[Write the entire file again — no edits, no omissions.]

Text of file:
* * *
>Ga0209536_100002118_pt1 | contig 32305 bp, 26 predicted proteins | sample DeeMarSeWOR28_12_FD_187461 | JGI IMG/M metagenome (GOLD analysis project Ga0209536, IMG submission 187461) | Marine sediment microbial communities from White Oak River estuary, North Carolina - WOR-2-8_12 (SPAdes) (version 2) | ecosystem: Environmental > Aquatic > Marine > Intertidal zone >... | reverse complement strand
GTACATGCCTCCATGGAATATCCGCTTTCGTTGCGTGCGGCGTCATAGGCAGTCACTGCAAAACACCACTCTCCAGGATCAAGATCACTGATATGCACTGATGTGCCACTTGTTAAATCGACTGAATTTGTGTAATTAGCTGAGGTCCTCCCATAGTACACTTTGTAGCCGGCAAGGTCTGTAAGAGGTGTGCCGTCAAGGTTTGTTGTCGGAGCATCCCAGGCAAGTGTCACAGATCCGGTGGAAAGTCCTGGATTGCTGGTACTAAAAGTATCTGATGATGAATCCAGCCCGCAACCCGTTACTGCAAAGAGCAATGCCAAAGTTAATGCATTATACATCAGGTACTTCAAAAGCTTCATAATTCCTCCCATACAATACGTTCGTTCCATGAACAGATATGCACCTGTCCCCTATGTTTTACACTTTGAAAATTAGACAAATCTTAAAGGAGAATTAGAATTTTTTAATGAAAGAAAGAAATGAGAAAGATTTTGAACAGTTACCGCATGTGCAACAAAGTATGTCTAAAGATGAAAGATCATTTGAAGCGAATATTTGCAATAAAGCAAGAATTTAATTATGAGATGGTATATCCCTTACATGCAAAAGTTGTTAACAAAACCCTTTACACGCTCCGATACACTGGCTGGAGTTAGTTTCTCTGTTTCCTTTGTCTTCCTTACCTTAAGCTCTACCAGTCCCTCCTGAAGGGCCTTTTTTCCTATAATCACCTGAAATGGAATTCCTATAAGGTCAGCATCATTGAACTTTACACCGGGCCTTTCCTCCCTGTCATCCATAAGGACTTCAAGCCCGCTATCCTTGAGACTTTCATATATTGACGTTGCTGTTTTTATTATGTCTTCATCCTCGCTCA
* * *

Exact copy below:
>Ga0209536_100002118_pt1 | contig 32305 bp, 26 predicted proteins | sample DeeMarSeWOR28_12_FD_187461 | JGI IMG/M metagenome (GOLD analysis project Ga0209536, IMG submission 187461) | Marine sediment microbial communities from White Oak River estuary, North Carolina - WOR-2-8_12 (SPAdes) (version 2) | ecosystem: Environmental > Aquatic > Marine > Intertidal zone >... | reverse complement strand
GTACATGCCTCCATGGAATATCCGCTTTCGTTGCGTGCGGCGTCATAGGCAGTCACTGCAAAACACCACTCTCCAGGATCAAGATCACTGATATGCACTGATGTGCCACTTGTTAAATCGACTGAATTTGTGTAATTAGCTGAGGTCCTCCCATAGTACACTTTGTAGCCGGCAAGGTCTGTAAGAGGTGTGCCGTCAAGGTTTGTTGTCGGAGCATCCCAGGCAAGTGTCACAGATCCGGTGGAAAGTCCTGGATTGCTGGTACTAAAAGTATCTGATGATGAATCCAGCCCGCAACCCGTTACTGCAAAGAGCAATGCCAAAGTTAATGCATTATACATCAGGTACTTCAAAAGCTTCATAATTCCTCCCATACAATACGTTCGTTCCATGAACAGATATGCACCTGTCCCCTATGTTTTACACTTTGAAAATTAGACAAATCTTAAAGGAGAATTAGAATTTTTTAATGAAAGAAAGAAATGAGAAAGATTTTGAACAGTTACCGCATGTGCAACAAAGTATGTCTAAAGATGAAAGATCATTTGAAGCGAATATTTGCAATAAAGCAAGAATTTAATTATGAGATGGTATATCCCTTACATGCAAAAGTTGTTAACAAAACCCTTTACACGCTCCGATACACTGGCTGGAGTTAGTTTCTCTGTTTCCTTTGTCTTCCTTACCTTAAGCTCTACCAGTCCCTCCTGAAGGGCCTTTTTTCCTATAATCACCTGAAATGGAATTCCTATAAGGTCAGCATCATTGAACTTTACACCGGGCCTTTCCTCCCTGTCATCCATAAGGACTTCAAGCCCGCTATCCTTGAGACTTTCATATATTGACGTTGCTGTTTTTATTATGTCTTCATCCTCGCTCA